I got an idea: We take our toys and go home. We'll go ahead and return polio, horse drawn buggies, and pisspots back to the developing world.
You can, of course, develop solutions to these problems at the point of a gun. Much preferable to the technological advances that free market capitalism seems to encourage.
 
2002-11-13 11:41:58 AM
Re "Soundbytes" : I'm sorry, Kpar. It was meant to be mostly in jest.

Second : You're right, religion is the worst thing to happen to politics, ever.
 
2002-11-13 11:42:55 AM
42_23--In theory, globalization holds that goods will be produced by those who can do so at the lowest price, and businesses will benifit, and pass on that savings to their customers. Competition will weed out the less effective. Goods produced will find the best markets in a global economy, so that goods that are overproduced for your local economy--let's say corn or beans--will be sold someplace where it can get a much better price, perhaps across the globe, or perhaps just down the road. Folks get what they need, at the best price, and thus smaller economies get a boost from larger ones. Not hampered by local markets, retailers can find the best price, and pass that onto consumers, who will thus have more money to spend on other goods. Sounds wonderful? Would be too, IF we could trust folks not to get too damn greedy, and continue to charge their normal price for goods they've recieved cheaper than normal. IF we could trust folks not to gouge their trading partners. IF we didn't watch the largest of corporate entities push for legislation that effectively stifles smaller economies to be beholden to the larger. IF we didn't see these self-same corporate entities push for international policies that do the same, to crush competition. That is the problem with globalization as it stands now, is that it isn't being practiced with any kind of restraint or responsibility, and our leaders probably recognize this, but are so deep in other folks' pockets, that they don't care.
 
2002-11-13 11:45:05 AM
Lewis: "Why do you suppose it takes religious fanatics to oppose globalization?"

No, actually, huge populations throughout the world oppose globalization. The religious fanatics were the only ones with the balls enough to fight back, since they believe they are going to heaven with virgins and all that hoopla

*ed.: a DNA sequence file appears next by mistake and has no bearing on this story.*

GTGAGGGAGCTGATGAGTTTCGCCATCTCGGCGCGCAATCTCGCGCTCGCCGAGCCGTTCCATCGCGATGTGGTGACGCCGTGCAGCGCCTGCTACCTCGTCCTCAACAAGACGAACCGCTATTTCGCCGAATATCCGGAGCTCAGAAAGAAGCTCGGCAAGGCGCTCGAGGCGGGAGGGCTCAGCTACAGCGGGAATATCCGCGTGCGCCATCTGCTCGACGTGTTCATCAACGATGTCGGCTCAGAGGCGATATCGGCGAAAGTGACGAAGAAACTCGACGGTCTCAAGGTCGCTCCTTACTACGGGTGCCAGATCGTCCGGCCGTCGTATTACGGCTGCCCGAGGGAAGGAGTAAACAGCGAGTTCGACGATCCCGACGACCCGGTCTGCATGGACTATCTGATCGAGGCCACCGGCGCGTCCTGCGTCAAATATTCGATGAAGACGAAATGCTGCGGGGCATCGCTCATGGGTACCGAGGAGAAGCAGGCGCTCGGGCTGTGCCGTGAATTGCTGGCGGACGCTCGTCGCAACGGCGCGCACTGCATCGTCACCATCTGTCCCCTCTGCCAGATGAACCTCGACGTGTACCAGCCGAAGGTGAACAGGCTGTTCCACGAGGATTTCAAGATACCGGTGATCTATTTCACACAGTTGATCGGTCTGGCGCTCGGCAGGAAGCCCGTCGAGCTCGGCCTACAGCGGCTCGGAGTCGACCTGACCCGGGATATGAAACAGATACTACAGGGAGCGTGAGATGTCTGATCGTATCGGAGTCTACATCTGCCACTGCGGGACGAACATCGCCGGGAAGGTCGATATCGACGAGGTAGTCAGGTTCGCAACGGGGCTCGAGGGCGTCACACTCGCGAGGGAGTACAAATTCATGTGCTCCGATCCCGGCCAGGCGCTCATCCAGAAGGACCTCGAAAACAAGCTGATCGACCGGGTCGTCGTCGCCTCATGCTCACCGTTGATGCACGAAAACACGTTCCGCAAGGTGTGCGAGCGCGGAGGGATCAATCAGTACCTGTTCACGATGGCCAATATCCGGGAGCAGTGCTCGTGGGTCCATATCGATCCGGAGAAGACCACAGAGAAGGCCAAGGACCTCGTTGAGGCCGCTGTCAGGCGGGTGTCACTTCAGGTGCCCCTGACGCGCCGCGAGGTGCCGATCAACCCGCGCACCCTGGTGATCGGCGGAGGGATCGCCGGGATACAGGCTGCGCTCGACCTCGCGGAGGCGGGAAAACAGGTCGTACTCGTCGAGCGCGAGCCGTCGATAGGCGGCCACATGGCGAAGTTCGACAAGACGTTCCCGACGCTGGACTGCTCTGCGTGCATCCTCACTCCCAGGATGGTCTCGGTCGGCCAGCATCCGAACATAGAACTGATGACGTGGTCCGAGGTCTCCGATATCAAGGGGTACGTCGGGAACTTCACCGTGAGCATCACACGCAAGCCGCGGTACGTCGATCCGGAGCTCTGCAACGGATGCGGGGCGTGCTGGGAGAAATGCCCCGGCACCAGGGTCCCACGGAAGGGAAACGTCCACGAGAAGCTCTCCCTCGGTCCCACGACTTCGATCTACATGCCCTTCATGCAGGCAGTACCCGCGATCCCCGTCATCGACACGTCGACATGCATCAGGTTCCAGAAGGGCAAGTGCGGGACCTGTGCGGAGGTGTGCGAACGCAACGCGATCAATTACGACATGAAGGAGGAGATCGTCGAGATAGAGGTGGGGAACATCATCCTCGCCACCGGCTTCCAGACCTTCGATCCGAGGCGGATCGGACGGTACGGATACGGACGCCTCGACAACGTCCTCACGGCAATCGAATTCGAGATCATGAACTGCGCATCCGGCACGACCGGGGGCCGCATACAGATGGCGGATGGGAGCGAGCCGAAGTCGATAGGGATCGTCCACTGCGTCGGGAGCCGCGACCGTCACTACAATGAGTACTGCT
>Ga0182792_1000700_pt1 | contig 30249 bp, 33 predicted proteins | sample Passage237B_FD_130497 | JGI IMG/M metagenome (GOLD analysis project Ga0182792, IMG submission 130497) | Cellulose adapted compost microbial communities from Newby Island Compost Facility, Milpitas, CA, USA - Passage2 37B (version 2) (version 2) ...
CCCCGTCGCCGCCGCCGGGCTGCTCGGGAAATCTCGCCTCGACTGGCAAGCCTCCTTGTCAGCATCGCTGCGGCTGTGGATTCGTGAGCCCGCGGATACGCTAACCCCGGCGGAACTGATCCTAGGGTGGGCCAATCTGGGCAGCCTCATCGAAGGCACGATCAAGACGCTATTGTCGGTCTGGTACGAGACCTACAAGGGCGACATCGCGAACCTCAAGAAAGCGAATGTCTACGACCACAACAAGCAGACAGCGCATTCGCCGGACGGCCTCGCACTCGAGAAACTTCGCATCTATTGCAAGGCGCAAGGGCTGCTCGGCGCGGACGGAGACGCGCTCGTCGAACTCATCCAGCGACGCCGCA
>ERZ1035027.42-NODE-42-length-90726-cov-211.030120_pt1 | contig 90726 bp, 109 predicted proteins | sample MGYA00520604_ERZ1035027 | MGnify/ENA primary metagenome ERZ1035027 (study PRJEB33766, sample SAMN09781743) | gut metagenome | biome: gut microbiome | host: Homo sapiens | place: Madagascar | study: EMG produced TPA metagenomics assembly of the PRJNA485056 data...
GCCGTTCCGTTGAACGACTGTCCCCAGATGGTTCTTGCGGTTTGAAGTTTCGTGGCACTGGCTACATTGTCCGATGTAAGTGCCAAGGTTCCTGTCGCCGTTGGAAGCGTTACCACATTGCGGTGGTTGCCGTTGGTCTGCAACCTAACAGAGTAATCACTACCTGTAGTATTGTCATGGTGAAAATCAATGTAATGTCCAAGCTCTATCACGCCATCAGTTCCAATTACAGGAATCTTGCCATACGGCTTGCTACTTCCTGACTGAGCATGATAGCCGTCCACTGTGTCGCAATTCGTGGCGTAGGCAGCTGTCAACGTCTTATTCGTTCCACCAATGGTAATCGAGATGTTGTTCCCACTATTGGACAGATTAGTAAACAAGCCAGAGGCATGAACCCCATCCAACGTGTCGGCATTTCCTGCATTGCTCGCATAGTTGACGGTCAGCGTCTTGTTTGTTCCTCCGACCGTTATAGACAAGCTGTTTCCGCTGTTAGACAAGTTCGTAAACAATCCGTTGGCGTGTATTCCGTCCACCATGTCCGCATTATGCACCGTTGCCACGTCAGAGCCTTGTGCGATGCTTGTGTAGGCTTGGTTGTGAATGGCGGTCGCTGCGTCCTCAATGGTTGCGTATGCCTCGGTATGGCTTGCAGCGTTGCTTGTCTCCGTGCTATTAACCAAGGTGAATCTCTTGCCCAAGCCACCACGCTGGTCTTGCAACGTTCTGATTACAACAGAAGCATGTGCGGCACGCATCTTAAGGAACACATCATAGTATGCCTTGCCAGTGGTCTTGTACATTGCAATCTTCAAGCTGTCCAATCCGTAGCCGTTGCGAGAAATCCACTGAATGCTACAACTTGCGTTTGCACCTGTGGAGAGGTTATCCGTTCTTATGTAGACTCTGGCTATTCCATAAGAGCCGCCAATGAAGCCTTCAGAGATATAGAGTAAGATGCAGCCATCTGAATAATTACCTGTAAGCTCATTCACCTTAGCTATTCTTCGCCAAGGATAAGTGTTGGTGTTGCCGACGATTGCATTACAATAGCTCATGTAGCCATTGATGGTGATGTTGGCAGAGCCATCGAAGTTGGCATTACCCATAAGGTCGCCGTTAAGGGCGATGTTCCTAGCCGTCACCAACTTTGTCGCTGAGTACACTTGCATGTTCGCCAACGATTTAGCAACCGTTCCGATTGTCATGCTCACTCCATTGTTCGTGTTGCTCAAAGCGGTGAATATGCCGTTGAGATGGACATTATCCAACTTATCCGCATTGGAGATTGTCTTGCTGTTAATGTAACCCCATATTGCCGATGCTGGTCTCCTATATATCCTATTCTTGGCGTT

2002-11-13 11:45:52 AM
I don't know what terrorists could do to the world economy that President Bush hasn't done already. He's doing their work for them, they should just sit back and watch and enjoy the show.
 
2002-11-13 11:46:50 AM
Rather than looking at the warnings that lots of folks aren't happy with globalization as "The Sky is Falling!" Perhaps we should examine the reasons that folks aren't happy with this push--beyond taking a look to our own wallets. Our own economy is based heavily on exploiting trade differences in poorer nations,

No, it's not. Though the proportion of our GDP from imports and exports is rising, it's still pretty small. And much of that porportion comes from trade with other developed nations. Trade with developing nations does not fuel our economy by any stretch of the imagination; instead, companies are investing in these nations with the hope that in the future the nations will turn into economic powerhouses.

and it is our vested interest to keep things that way--yet, we decry the conditions that are created, the violence that ensues, and the lack of purchasing power in these nations, the lack of education in nations that can't afford to bring universal literacy to their people because they are busy servicing their debt, and are too busy trying to meet the conditions that the banks who hold their loans impose on their domestic policies.

The banks impose these conditions to keep more investors from fleeing the country; it's harsh but necessary. And remember that these investors are not trading with the countries yet; they're building up infrastructure.

You want smaller nations that are more responsible, they are going to have to have time to play catch up. So long as they are puppets to larger nations' economies, there is going to be unrest, because there are still folks who manage to get enough education to realize that so long as their economies are shackled to another nation's, they can't move foreward. Oops. Too much edumacation can be a bad thing...

Whenever the economy in a country is relatively bad, people will be restless. People don't care whether their economy is "shackled" or not; Argentina voluntarily shackled the peso to the dollar and everyone was a-ok with that until the current set of troubles.